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ARS Home » Plains Area » Lubbock, Texas » Cropping Systems Research Laboratory » Wind Erosion and Water Conservation Research » Research » Publications at this Location » Publication #405239

Research Project: Developing Strategies for Resilient and Sustainable Crop, Water, and Soil Management in Semi-Arid Environments

Location: Wind Erosion and Water Conservation Research

Title: Mechanisms of cover crop-mediated soil carbon storage in a semi-arid irrigated cropping system

item ACHARYA, PRAMOD - New Mexico State University
item GHIMIRE, RAJAN - New Mexico State University
item Acosta-Martinez, Veronica

Submitted to: Geoderma
Publication Type: Peer Reviewed Journal
Publication Acceptance Date: 11/8/2023
Publication Date: 11/19/2023
Citation: Acharya, P., Ghimire, R., Acosta Martinez, V. 2023. Mechanisms of cover crop-mediated soil carbon storage in a semi-arid irrigated cropping system. Geoderma. 361.

Interpretive Summary: Soil organic matter (SOM) is a central focus in evaluating soil health due to its impact on all the other soil properties (e.g., physical, chemical, and biological). Using cover crops during the winter has shown to increase SOM and ultimately improve soil health in regions where water is not a limited factor for crop production. It is not known if cover crops could also be helpful to increase soil health in arid and semi-arid regions of USA due to limited precipitation. Thus, scientists from New Mexico State University and USDA-ARS in Lubbock, TX, tested different cover crops (brassica, grasses, legumes, and their mixtures) for a silage corn-sorghum rotation during the first four years of establishment in Clovis, NM. The scientists found improvements in SOM and other soil physical, chemical, and biological indicators of soil health within the third year compared to the system without a winter cover crop. For example, many SOM pools and the soil microbial component were greater under the system with cover crops, but the effects were not consistent in all years of the study. The scientists identified two major drivers of carbon sequestration in semi-arid forage production systems: 1) Microbial-mediated carbon sequestration mostly related with relatively stable pools, i.e., Mineral Associated organic carbon (MAOC), and 2) Physicochemical properties, mainly soil pH and mineral N availability, affected particulate organic carbon (POC), which is a labile SOM pool and that was sensitive to management. Additionally, the scientists suggest the inconsistencies in the response of soil indicators during the study reveals the need to conduct long-term studies that can include an evaluation of the extreme yearly climatic variability typical in semi-arid and arid regions.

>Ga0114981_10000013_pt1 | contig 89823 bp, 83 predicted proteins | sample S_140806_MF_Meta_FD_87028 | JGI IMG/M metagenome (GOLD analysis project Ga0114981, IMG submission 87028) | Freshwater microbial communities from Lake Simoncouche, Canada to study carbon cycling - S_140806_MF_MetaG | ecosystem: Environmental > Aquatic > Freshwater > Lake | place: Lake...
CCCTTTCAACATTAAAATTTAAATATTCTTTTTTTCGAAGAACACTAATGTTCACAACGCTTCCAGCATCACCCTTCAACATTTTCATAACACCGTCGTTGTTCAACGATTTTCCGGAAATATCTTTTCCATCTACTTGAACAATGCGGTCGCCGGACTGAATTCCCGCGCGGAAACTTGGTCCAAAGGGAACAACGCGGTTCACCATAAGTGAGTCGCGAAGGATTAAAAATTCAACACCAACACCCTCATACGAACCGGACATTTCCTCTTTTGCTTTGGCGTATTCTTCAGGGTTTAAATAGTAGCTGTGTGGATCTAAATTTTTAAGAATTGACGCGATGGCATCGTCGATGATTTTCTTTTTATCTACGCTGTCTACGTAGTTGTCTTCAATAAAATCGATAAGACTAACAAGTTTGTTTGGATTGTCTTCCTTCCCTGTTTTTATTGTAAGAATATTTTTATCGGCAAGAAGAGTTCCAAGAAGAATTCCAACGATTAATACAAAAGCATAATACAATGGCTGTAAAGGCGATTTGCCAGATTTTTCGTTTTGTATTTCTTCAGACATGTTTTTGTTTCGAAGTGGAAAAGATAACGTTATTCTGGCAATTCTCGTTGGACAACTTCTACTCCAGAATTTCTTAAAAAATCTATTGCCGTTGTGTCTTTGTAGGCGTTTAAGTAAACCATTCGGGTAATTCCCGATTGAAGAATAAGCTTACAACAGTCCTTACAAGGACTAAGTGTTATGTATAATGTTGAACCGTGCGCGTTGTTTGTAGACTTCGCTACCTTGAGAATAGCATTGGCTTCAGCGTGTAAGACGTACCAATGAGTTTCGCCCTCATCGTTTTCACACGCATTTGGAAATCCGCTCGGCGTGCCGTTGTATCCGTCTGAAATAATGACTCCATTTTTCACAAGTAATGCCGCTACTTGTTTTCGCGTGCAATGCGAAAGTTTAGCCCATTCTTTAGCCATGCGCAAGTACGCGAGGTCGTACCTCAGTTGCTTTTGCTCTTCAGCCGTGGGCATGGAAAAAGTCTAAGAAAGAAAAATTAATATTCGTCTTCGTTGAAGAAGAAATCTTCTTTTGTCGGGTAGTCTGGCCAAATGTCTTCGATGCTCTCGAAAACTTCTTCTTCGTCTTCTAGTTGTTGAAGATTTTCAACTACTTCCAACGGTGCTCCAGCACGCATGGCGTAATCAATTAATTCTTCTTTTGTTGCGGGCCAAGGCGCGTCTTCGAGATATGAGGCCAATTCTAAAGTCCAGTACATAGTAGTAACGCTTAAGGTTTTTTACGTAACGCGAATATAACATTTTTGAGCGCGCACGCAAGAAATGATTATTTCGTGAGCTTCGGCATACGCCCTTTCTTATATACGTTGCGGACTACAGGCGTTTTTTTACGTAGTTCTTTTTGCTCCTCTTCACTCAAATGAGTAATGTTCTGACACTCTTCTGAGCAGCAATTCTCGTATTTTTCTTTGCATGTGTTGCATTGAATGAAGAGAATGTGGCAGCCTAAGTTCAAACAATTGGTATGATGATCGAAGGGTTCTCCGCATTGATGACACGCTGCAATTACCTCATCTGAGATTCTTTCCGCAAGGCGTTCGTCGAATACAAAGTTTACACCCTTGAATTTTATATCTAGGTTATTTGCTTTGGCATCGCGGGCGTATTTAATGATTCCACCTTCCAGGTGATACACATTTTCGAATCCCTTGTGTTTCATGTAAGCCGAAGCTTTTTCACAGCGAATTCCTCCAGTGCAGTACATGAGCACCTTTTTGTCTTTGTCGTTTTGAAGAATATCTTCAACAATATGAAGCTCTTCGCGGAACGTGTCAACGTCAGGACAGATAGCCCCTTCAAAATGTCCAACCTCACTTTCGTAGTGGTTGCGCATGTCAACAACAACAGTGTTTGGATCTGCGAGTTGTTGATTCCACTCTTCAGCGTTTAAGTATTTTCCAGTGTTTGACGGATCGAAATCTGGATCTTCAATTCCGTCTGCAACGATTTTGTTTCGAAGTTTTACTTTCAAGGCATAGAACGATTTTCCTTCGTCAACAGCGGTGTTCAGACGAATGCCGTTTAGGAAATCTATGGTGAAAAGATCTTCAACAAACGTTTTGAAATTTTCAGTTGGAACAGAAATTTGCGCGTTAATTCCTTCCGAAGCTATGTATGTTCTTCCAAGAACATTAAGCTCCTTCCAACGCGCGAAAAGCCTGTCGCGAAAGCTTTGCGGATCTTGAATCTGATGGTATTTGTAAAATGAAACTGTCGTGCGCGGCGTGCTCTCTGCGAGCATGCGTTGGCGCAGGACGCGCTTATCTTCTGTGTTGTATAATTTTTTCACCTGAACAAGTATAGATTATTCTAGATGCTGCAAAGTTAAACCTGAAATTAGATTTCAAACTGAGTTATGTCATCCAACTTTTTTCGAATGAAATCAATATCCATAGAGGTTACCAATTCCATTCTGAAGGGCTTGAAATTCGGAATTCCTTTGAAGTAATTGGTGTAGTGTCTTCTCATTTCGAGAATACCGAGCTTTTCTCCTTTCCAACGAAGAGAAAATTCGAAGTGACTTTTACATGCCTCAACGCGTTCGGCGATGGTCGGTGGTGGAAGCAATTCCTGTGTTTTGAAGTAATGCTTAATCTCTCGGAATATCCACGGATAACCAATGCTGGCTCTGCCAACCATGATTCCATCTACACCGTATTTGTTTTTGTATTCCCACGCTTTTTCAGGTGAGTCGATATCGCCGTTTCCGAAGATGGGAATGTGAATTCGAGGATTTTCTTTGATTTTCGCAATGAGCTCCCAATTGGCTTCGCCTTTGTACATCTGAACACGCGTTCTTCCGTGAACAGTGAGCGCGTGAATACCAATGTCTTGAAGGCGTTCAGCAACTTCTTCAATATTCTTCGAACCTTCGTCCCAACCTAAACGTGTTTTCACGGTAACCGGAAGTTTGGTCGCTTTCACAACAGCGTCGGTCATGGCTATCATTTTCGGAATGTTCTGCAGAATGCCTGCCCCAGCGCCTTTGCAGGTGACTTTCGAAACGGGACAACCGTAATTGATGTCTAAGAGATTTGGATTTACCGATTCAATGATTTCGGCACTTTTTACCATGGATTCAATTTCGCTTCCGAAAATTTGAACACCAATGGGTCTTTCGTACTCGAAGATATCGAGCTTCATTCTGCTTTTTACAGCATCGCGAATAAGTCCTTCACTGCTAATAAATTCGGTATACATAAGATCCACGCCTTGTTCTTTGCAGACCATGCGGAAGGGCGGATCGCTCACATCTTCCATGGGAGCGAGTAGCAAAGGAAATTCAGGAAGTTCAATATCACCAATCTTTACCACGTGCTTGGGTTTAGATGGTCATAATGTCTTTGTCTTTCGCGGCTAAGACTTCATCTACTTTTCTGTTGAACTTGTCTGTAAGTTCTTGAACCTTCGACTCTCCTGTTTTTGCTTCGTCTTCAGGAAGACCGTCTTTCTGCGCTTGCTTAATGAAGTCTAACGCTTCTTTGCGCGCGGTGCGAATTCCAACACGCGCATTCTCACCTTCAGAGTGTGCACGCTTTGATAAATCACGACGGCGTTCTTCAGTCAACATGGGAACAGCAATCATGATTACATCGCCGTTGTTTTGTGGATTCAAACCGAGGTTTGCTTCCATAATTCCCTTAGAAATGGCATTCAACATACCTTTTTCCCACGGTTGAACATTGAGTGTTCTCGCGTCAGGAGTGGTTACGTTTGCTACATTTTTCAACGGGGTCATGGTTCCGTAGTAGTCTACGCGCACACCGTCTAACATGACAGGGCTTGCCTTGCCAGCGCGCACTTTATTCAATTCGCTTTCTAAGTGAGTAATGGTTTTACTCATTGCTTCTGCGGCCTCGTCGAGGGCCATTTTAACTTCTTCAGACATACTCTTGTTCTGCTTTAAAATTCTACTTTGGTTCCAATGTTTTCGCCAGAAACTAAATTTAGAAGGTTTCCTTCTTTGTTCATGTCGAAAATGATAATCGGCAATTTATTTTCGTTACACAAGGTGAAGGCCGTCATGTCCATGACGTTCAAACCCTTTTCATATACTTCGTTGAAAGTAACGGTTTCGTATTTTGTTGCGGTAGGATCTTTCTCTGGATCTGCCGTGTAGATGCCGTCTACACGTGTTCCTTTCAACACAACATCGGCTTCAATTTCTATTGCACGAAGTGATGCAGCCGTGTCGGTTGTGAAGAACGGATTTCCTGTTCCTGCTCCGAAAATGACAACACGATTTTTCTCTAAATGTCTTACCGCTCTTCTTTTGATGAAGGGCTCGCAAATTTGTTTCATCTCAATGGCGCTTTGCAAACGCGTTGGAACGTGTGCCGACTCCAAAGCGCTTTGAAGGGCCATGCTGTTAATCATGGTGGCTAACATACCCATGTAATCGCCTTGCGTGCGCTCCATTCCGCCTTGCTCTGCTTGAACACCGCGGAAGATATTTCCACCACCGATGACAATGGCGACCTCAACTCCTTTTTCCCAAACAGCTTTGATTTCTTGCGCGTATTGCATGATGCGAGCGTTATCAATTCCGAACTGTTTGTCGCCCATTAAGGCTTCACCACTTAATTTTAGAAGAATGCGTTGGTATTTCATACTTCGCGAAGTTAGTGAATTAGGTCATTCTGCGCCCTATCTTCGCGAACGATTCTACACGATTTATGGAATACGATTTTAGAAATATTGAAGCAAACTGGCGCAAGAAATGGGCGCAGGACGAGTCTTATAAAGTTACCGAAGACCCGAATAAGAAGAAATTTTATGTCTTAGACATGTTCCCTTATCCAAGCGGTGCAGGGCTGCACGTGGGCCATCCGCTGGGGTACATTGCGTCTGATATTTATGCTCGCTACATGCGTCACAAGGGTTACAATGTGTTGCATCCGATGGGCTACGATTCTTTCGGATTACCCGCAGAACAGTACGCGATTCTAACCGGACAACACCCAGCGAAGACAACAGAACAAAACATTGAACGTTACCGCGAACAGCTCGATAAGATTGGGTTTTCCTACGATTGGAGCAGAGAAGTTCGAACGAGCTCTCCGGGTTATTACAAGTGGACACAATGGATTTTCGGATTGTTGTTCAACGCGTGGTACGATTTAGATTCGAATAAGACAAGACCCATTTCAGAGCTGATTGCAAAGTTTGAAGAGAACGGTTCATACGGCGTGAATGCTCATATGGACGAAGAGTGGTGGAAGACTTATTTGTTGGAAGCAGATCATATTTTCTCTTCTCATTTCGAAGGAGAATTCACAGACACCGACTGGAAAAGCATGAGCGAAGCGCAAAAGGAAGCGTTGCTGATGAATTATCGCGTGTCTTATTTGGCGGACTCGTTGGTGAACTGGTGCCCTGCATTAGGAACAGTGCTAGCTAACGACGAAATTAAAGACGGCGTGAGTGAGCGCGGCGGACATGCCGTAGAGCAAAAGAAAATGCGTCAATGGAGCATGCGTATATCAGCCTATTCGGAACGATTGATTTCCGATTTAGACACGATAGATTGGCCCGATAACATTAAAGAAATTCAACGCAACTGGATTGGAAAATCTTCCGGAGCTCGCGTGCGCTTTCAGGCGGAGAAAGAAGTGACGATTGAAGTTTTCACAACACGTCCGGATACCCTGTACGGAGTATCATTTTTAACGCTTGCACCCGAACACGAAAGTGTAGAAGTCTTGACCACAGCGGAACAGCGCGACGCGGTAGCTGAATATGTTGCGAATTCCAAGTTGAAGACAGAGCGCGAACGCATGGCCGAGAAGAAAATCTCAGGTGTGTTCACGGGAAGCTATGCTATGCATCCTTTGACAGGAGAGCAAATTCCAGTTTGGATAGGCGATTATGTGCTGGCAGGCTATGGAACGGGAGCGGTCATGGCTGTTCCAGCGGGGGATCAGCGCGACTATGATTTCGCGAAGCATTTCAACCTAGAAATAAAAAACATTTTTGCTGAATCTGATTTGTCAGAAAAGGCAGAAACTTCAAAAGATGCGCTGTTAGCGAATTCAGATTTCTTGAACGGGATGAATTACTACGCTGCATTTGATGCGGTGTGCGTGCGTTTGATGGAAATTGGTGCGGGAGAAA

Technical Abstract: Cover cropping is a climate-smart strategy to regenerate low-fertility soils in arid and semi-arid regions because of the multiple benefits of cover crops. However, the mechanisms of soil organic carbon (SOC) storage and soil health improvement in semi-arid irrigated cropping systems are poorly understood. The main goal of this study was to evaluate cover crop effects on various soil health indicators representing physical, chemical, and biological health in an irrigated forage corn (Zea mays L.)–sorghum [Sorghum bicolor (L.) Moench] rotation and understanding how microbial community and other properties contribute to SOC storage. We compared cover crop mixture of grasses, brassicas, and legumes (GBL), grasses and brassicas (GB), grasses and legumes (GL), and no cover crops (NCC) control for four years. Grasses included annual ryegrass (Lolium multiflorum) and winter triticale (Triticale hexaploid Lart.), brassicas included turnip (Brassica rapa subsp. rapa) and daikon radish (Raphanus sativus var. Longipinnatus), and legumes included pea (Pisum sativum subsp. arvense L.) and berseem clover (Trifolium alexandrinum L.). Soil C pools: SOC, SOC mineralization, microbial biomass C, mineral-associate organic C (MAOC), and particulate organic C (POC) were greater under cover crops than under NCC, but the effects were not consistent in all study years. Soil organic N also mostly increased under cover crops. Soil C-to-N ratio also increased over years but was similar among treatments. Cover crops utilized N and soil water for their growth, significantly reducing soil inorganic N content in the first two years. Fungal and bacterial community sizes were generally greater under cover crops with an increase in fungi-to-bacteria ratio compared to NCC. Integrating cover crops in semi-arid cropping systems, specifically in forage cropping, could improve soil physical, chemical, and biological properties, overall soil health, and SOC storage.